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Speaking Tuesday, Seahawks OC Brian Schottenheimer said the team plans to "move around" Tyler Lockett in 2019.

Schottenheimer was responding to a question about whether Lockett would see more slot work in the absence of Doug Baldwin. He said Lockett is "most dangerous when defenses don’t know where he’ll line up." Lockett played 50.8 percent of his snaps in the slot last season, which was actually slightly down from 2017. Wherever Lockett plays in 2019, it will be as the Seahawks' clear-cut No. 1 receiver. He is a big-play threat capable of both compiling and beating any type of coverage.

SOURCE: Brady Henderson on Twitter

Jun 4, 2019, 4:38 PM ET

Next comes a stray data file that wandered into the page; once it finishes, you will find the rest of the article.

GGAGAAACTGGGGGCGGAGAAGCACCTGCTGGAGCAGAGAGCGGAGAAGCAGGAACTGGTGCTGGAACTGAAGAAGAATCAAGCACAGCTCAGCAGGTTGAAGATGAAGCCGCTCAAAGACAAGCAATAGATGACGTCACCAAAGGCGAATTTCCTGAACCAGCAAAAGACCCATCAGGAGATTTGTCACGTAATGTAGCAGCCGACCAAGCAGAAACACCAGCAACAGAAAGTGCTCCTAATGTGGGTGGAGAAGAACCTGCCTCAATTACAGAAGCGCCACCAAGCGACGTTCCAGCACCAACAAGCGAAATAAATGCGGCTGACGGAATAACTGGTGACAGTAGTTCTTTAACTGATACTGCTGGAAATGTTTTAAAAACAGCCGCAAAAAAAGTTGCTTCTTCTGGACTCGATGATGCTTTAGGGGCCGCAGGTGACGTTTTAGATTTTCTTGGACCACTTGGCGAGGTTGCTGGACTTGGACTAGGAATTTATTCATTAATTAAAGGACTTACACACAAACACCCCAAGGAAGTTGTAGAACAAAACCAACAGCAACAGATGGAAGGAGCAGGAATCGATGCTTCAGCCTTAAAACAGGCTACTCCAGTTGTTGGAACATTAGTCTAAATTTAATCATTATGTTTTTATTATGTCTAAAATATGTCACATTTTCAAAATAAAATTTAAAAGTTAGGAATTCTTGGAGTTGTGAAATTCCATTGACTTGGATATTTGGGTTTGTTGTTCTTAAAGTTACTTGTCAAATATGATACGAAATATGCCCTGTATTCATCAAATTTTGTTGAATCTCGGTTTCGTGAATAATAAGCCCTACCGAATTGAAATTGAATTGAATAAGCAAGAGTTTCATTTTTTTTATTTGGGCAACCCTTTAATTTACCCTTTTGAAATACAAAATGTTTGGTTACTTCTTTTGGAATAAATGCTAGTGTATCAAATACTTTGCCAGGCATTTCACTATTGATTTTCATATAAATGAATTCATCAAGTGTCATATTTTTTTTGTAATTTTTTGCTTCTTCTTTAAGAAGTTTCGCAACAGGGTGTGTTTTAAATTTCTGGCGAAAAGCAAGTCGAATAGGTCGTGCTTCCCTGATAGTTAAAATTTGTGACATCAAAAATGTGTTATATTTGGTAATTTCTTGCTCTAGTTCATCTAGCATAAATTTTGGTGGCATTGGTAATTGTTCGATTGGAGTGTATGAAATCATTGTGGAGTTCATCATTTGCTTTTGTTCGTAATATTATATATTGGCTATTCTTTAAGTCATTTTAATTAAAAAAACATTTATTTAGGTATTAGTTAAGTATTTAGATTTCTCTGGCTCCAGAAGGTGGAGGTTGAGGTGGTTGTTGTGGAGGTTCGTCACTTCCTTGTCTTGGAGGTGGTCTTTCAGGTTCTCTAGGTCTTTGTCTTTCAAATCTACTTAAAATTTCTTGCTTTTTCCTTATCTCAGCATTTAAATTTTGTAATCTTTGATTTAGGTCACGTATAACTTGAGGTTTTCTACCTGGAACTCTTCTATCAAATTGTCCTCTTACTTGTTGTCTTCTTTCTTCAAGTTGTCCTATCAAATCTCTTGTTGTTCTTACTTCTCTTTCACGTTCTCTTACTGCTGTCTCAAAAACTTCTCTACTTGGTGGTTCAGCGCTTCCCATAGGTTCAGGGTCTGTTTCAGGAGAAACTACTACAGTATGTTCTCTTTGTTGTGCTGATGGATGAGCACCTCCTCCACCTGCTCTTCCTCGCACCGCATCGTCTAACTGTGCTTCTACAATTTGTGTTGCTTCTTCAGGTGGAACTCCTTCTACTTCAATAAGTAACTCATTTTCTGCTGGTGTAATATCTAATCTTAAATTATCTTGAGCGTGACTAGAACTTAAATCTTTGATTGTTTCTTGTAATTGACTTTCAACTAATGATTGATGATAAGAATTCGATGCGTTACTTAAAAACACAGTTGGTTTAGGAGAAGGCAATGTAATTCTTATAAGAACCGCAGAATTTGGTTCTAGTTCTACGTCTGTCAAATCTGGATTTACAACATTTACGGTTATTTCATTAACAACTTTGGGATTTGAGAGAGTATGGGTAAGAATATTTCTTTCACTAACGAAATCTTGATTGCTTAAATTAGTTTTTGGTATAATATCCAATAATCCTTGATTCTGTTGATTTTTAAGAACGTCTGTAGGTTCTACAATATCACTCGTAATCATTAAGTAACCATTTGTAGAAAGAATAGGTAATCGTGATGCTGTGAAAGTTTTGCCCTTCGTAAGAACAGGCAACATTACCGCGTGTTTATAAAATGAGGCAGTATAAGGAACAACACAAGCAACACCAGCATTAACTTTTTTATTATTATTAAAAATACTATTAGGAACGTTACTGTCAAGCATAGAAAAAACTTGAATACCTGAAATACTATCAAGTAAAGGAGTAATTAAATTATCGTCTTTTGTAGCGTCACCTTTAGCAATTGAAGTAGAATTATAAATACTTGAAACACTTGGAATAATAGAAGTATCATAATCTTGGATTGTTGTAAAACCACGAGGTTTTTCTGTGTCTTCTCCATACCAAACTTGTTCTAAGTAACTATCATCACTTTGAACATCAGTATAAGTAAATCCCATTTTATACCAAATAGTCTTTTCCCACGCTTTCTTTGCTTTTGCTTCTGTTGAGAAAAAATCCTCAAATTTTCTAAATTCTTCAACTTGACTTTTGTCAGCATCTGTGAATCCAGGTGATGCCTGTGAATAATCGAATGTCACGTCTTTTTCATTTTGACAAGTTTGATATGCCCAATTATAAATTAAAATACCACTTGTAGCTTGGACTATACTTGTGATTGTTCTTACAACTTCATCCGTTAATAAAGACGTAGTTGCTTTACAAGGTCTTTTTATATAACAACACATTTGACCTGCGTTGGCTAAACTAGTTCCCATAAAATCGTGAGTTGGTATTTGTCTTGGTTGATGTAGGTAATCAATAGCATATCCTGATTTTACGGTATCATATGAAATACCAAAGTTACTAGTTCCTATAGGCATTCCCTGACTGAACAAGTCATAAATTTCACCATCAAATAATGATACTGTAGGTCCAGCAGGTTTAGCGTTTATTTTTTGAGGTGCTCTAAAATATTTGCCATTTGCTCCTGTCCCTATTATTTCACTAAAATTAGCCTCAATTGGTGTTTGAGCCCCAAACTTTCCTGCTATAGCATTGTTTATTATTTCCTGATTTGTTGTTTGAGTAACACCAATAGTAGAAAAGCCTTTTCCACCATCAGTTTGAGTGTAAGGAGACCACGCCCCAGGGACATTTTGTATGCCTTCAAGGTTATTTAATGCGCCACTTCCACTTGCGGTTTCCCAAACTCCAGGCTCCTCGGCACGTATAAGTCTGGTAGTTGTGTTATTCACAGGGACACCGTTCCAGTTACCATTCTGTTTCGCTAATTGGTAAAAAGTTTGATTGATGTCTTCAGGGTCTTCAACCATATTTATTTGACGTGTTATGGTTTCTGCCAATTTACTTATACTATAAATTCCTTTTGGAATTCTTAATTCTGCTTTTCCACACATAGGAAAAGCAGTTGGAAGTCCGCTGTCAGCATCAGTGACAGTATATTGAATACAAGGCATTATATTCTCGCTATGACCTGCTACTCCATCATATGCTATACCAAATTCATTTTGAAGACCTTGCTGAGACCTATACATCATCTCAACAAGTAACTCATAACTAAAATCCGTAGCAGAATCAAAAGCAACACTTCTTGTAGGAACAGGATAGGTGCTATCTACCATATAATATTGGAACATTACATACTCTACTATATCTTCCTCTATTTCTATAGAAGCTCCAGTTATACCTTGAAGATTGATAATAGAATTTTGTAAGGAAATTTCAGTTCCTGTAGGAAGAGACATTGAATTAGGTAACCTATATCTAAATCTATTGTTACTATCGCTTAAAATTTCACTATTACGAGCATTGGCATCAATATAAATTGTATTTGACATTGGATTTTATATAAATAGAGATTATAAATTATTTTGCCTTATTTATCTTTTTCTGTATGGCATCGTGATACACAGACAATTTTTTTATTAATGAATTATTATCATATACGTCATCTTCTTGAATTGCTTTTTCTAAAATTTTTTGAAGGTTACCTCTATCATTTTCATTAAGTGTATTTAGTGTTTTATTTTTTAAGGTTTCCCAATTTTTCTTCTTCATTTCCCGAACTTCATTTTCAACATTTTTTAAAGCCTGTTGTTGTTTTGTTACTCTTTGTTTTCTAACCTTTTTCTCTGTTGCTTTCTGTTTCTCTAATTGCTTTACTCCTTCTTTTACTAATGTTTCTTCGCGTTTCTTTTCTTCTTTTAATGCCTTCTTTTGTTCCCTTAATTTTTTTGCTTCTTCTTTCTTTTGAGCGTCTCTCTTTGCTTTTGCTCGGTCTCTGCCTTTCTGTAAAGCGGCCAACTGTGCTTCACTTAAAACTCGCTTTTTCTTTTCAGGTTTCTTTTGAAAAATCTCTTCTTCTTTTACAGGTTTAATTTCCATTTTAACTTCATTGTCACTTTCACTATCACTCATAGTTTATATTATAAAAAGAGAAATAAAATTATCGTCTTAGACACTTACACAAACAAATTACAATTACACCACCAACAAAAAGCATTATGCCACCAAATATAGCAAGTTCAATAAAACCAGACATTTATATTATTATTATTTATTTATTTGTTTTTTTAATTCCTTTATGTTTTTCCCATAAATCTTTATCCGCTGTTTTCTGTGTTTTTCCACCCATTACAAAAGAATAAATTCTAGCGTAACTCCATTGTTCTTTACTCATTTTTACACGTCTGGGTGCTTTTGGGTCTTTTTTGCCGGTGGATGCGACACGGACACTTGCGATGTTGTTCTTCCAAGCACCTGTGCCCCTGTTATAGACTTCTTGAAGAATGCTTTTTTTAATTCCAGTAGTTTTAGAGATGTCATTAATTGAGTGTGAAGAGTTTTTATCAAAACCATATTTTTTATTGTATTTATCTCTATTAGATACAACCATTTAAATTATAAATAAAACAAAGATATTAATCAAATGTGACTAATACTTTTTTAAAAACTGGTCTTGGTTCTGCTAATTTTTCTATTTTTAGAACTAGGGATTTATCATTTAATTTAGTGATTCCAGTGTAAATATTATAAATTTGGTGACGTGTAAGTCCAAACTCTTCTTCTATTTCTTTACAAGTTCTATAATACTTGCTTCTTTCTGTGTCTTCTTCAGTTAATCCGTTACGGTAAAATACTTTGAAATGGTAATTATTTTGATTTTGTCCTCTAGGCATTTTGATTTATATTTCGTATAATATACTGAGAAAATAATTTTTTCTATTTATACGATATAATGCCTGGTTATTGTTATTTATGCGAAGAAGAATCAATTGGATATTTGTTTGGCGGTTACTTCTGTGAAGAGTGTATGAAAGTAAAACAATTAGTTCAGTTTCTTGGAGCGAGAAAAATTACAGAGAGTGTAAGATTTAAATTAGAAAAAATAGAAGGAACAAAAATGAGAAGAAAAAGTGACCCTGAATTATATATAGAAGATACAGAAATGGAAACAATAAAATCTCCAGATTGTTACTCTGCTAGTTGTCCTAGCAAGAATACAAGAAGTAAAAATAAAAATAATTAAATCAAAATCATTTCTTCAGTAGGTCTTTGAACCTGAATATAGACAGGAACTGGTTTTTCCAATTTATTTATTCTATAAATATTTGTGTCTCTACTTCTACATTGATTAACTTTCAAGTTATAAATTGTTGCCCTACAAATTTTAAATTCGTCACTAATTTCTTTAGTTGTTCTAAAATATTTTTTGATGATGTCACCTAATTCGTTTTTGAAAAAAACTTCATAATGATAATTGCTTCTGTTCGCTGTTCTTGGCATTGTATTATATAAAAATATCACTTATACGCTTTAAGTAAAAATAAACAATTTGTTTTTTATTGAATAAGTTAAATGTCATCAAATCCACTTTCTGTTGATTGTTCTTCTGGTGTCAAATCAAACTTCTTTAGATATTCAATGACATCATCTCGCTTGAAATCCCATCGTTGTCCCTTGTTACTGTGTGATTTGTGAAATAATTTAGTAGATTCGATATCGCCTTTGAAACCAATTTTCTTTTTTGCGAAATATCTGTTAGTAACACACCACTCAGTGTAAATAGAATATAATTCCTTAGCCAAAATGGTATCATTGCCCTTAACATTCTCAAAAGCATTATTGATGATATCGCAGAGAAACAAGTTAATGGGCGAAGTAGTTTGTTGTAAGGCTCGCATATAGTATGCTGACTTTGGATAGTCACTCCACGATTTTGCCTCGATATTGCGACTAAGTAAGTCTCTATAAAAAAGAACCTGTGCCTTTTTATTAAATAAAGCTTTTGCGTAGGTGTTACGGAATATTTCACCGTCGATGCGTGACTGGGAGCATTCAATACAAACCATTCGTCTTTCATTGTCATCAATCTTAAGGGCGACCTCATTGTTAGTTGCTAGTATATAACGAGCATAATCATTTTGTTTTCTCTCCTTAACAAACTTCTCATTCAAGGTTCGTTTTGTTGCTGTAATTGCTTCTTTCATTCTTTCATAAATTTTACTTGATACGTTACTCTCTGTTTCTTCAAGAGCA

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On 5/30/2019 at 10:16 PM, ChuckLiddell said:

The contrary position would be to ask why they would pay a QB $140M if they arent going to let him throw the football.  Its possible that they made the decision when they signed that contract that they were going to pass the ball more.  If they had decided that they werent, I could see them trading him for a bunch of picks and players and committing all of that money and draft capital toward boosting the running game and defense.

Because that's the going rate for QB's.  If they don't give him that money someone else will.  And then they will be signing Flacco and drafting Drew Lock praying he's more Wilson than Flacco.  Why go through all that when you can just sign Wilson and keep on keeping on?

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3 minutes ago, Hankmoody said:

Because that's the going rate for QB's.  

It's literally the highest salary for any quarterback in history.